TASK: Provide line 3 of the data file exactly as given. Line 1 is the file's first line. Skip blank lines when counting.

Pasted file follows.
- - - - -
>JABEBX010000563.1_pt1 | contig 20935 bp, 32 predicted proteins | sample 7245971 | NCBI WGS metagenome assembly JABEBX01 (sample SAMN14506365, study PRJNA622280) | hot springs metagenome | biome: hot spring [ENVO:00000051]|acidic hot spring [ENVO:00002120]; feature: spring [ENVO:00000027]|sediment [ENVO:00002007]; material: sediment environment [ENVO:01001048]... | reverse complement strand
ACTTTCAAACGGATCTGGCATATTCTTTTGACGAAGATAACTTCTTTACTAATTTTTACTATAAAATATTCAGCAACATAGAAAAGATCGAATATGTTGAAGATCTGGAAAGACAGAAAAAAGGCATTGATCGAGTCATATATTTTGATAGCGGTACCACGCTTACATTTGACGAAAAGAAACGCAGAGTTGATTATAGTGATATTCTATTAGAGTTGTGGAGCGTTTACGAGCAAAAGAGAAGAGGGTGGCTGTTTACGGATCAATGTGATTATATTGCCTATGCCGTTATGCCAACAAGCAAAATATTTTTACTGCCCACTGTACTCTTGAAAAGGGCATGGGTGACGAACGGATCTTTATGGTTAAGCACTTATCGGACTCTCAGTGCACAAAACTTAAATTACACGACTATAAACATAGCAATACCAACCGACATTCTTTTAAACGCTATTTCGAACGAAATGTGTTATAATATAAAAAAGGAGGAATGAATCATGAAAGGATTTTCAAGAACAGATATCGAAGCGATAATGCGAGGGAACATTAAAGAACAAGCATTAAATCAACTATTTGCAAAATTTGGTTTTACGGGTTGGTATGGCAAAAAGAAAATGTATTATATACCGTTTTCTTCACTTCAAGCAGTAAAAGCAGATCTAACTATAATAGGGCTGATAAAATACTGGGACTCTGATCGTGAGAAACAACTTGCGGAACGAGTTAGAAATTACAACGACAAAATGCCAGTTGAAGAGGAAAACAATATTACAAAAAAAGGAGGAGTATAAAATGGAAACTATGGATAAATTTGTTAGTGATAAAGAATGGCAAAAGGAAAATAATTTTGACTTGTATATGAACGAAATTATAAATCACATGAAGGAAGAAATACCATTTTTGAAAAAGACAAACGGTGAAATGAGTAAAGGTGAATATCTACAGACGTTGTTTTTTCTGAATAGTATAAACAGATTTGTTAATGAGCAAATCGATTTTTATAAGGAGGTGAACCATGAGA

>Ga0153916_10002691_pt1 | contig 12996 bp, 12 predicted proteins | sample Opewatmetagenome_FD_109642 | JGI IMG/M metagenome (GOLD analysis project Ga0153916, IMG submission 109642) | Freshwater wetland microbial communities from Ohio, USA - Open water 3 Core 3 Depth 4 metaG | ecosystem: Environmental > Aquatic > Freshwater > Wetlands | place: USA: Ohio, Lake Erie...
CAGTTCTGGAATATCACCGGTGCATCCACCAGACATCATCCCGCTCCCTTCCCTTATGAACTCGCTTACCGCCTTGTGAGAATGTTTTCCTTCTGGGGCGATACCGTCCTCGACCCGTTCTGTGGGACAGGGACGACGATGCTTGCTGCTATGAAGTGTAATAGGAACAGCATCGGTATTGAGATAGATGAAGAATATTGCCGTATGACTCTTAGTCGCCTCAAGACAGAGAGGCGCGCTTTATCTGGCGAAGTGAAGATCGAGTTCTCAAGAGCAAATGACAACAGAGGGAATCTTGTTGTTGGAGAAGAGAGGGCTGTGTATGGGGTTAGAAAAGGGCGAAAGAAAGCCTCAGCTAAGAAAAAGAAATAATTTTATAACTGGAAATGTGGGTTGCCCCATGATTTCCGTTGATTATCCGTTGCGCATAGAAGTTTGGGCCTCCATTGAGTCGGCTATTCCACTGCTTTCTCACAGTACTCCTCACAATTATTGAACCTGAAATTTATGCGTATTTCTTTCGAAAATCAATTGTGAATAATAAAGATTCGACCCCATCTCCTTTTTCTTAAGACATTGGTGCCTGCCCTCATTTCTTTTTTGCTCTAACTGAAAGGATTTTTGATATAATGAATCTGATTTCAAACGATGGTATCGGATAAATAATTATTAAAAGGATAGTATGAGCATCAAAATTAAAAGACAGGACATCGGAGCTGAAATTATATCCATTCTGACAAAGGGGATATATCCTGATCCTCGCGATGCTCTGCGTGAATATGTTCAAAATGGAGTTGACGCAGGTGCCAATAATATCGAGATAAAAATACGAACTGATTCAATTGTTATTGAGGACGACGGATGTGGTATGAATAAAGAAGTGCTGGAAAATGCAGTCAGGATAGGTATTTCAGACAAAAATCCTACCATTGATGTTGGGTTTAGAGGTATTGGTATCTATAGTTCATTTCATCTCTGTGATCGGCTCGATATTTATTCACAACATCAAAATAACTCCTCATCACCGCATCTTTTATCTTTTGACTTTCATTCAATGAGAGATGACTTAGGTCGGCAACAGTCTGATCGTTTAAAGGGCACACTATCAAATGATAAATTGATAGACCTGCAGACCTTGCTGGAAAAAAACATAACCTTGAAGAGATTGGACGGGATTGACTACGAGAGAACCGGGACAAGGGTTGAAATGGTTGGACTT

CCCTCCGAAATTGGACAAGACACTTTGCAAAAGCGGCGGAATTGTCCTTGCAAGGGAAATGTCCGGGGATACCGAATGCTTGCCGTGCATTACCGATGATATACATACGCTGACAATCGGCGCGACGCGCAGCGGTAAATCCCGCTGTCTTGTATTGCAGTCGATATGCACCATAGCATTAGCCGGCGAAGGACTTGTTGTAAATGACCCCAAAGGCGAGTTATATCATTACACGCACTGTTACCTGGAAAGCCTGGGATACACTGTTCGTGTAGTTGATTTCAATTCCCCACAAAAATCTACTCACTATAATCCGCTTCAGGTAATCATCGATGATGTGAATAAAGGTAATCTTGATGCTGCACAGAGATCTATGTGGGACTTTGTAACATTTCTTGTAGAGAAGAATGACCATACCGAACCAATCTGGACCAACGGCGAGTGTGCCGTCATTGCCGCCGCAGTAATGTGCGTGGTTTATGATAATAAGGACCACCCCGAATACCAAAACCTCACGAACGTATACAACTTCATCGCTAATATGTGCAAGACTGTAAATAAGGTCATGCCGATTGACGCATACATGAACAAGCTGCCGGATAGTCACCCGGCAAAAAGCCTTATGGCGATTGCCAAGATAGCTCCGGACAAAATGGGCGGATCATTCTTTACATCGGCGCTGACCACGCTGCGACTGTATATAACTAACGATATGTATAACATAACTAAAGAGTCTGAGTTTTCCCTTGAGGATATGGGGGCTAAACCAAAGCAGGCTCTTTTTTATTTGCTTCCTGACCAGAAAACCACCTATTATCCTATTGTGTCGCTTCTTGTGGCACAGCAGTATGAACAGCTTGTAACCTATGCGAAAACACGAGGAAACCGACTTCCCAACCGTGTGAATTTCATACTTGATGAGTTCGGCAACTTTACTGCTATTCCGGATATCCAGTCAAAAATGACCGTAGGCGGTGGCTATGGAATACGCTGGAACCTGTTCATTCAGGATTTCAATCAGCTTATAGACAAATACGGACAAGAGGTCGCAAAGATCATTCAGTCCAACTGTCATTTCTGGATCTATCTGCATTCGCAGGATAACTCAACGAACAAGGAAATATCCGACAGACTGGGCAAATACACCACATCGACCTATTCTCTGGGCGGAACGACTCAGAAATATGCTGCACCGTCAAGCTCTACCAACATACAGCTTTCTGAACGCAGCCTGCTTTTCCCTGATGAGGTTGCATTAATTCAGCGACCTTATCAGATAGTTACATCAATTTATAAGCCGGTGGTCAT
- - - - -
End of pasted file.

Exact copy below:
>Ga0153916_10002691_pt1 | contig 12996 bp, 12 predicted proteins | sample Opewatmetagenome_FD_109642 | JGI IMG/M metagenome (GOLD analysis project Ga0153916, IMG submission 109642) | Freshwater wetland microbial communities from Ohio, USA - Open water 3 Core 3 Depth 4 metaG | ecosystem: Environmental > Aquatic > Freshwater > Wetlands | place: USA: Ohio, Lake Erie...